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Broken stop tabs on a Century folding focusing hood

 
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Henry



Joined: 09 May 2001
Posts: 1439
Location: Allentown, Pennsylvania

PostPosted: Thu Mar 31, 2011 5:24 pm    Post subject: Broken stop tabs on a Century folding focusing hood Reply with quote

The one remaining stop tab on the frame of the folding focusing hood of my Century finally snapped off. There were two such tabs at the top corners of the panel cover, and they are subject to a shock force when the panel springs open. Since the panel is constructed of (I think) aluminum, after a few hundred or thousand openings, metal fatigue eventually wins out. I would have preferred to fashion new tabs out of brass and drill/tap these in place using tiny (00-90) machine screws, but I decided to first try gluing the L-shaped tabs in. Super glue was useless. I next tried two-part epoxy, and (he says with fingers crossed) so far, so good. Time will tell. I'll report back periodically.
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1banjo



Joined: 16 Nov 2008
Posts: 478
Location: kansas

PostPosted: Thu Mar 31, 2011 6:46 pm    Post subject: Reply with quote

yes I would try gluing it AND then put screw in it TOO
as the glue will hold it in place for drilling & screwing it
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Henry



Joined: 09 May 2001
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Location: Allentown, Pennsylvania

PostPosted: Thu Mar 31, 2011 8:01 pm    Post subject: Reply with quote

Easier said than done. Clearance is tight, and drilling two small holes in those locations will be very tricky and exacting indeed. That's why I'm hoping the epoxy holds.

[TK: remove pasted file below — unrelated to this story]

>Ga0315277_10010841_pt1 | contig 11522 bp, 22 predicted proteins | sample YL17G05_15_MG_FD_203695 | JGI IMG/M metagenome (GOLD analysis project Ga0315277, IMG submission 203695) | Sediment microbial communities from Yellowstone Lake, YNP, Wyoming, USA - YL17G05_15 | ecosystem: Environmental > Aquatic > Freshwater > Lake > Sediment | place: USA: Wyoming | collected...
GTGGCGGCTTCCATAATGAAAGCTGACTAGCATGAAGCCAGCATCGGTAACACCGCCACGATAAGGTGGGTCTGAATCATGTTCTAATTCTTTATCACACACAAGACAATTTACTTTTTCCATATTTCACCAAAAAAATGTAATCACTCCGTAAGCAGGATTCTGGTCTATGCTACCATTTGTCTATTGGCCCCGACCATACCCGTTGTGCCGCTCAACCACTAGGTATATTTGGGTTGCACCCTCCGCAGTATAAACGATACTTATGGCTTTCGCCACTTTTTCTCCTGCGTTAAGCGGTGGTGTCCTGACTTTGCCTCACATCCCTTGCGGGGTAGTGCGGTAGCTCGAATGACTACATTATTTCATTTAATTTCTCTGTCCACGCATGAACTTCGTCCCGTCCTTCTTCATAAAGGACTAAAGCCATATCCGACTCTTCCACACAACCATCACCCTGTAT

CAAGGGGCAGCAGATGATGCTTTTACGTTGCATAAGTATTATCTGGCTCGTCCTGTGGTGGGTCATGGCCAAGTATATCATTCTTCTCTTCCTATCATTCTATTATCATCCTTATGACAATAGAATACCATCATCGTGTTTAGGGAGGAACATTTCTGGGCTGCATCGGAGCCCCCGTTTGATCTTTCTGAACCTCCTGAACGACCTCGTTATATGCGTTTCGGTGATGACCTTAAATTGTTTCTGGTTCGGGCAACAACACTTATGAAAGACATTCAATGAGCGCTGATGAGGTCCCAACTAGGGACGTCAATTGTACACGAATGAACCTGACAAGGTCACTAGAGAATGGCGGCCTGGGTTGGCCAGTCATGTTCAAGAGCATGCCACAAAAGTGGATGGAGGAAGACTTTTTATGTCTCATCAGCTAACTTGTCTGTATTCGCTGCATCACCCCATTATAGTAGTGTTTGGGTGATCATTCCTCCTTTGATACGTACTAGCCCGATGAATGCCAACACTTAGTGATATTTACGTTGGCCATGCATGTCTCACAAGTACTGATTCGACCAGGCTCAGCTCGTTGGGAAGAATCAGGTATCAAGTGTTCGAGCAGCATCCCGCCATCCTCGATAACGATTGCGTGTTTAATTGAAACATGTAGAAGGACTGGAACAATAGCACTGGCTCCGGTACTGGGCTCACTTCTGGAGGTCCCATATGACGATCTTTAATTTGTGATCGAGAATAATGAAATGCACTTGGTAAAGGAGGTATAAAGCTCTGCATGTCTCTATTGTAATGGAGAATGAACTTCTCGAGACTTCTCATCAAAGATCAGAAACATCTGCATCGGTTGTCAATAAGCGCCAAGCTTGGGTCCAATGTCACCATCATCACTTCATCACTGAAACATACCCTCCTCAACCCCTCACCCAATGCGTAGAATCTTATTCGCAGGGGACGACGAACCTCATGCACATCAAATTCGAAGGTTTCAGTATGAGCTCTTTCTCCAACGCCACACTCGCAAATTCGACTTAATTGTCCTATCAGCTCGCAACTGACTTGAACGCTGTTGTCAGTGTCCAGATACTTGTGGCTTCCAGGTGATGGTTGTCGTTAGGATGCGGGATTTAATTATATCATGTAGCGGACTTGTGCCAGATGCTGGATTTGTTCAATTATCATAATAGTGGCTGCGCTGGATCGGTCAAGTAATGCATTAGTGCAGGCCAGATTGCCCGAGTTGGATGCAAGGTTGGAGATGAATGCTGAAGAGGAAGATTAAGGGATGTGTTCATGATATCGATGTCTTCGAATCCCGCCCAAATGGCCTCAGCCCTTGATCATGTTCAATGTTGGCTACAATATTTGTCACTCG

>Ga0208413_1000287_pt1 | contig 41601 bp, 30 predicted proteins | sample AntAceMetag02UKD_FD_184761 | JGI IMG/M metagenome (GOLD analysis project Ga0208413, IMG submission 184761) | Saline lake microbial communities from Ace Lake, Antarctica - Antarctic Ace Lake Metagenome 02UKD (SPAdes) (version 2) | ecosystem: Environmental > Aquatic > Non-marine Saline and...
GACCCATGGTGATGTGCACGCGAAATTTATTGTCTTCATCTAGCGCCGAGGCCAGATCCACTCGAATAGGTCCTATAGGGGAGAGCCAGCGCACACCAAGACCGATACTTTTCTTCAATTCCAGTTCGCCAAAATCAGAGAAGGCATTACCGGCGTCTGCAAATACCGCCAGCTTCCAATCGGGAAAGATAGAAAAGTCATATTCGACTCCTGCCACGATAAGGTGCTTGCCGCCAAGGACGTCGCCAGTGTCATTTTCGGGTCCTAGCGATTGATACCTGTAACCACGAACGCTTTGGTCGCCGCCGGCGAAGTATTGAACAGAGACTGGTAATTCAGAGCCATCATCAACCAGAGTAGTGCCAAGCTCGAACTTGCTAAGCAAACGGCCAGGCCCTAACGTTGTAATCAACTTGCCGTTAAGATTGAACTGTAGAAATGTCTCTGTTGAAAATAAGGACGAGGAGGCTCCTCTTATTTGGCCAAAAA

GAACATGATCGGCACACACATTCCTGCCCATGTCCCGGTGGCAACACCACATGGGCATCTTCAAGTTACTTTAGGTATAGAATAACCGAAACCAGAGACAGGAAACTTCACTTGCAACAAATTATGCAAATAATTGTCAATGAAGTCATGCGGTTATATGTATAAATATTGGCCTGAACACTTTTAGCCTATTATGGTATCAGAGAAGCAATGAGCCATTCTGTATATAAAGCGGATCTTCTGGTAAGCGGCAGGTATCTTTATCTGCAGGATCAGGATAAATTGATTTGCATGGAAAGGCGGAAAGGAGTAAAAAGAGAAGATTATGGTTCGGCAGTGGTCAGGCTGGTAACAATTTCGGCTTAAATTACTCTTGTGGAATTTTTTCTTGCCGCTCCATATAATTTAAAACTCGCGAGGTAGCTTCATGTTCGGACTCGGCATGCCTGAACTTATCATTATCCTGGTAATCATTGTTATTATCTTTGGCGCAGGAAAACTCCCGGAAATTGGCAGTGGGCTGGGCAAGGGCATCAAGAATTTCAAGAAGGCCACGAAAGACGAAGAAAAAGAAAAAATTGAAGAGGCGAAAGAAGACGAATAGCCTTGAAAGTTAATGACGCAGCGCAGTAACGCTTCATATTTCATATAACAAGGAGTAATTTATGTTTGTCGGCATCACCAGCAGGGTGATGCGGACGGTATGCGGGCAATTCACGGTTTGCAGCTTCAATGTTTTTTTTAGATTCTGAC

BTW, to be clear, I did fashion new stops out of "U"-shaped brass stock (guess that's called a "channel"), by slicing 1/8" pieces off the stock with a jeweller's saw, then bending one leg of the "U" out flat to form an "L". I epoxied the short leg of the "L" to the aluminum cover plate in the same corner locations as the originals. But brass is soft, and that's another cause for concern: how will the replacements stand up to the shock? We'll see....
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1banjo



Joined: 16 Nov 2008
Posts: 478
Location: kansas

PostPosted: Thu Mar 31, 2011 9:02 pm    Post subject: Reply with quote

yes that why I would glue it first!
here where I live we have a GOOD Clock maker
I would take it out to see him to do the drilling
and so on
as he has really small screws & things TOO!!!
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45PSS



Joined: 28 Sep 2001
Posts: 3196
Location: Mid Peninsula, Ca.

PostPosted: Fri Apr 01, 2011 3:20 am    Post subject: Reply with quote

What 2 part epoxy did you use?

Did you clamp the parts until the epoxy cured?
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Henry



Joined: 09 May 2001
Posts: 1439
Location: Allentown, Pennsylvania

PostPosted: Fri Apr 01, 2011 9:01 pm    Post subject: Reply with quote

The epoxy was an el-cheapo I got at Horror Freight. It failed, but I don't believe that a name brand would have performed any better in this particular application. And clamping the part in that location is impossible: no clearance. I did apply steady pressure on the part with a needle-nose plier for 3-4 minutes until the epoxy started to set up, then let it set overnight.

After working on this project all afternoon today, I finally decided to drill and tap for 0-80 machine screws. I'll also need to fashion some sturdier "L" angles, as the stress on the corners is too great for the ones I already made. A trip to the hobby shop is in order for the screws and the brass shape!
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45PSS



Joined: 28 Sep 2001
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Location: Mid Peninsula, Ca.

PostPosted: Fri Apr 01, 2011 11:29 pm    Post subject: Reply with quote

Quote:
The epoxy was an el-cheapo

It's cheap for a reason, it won't hold pressure.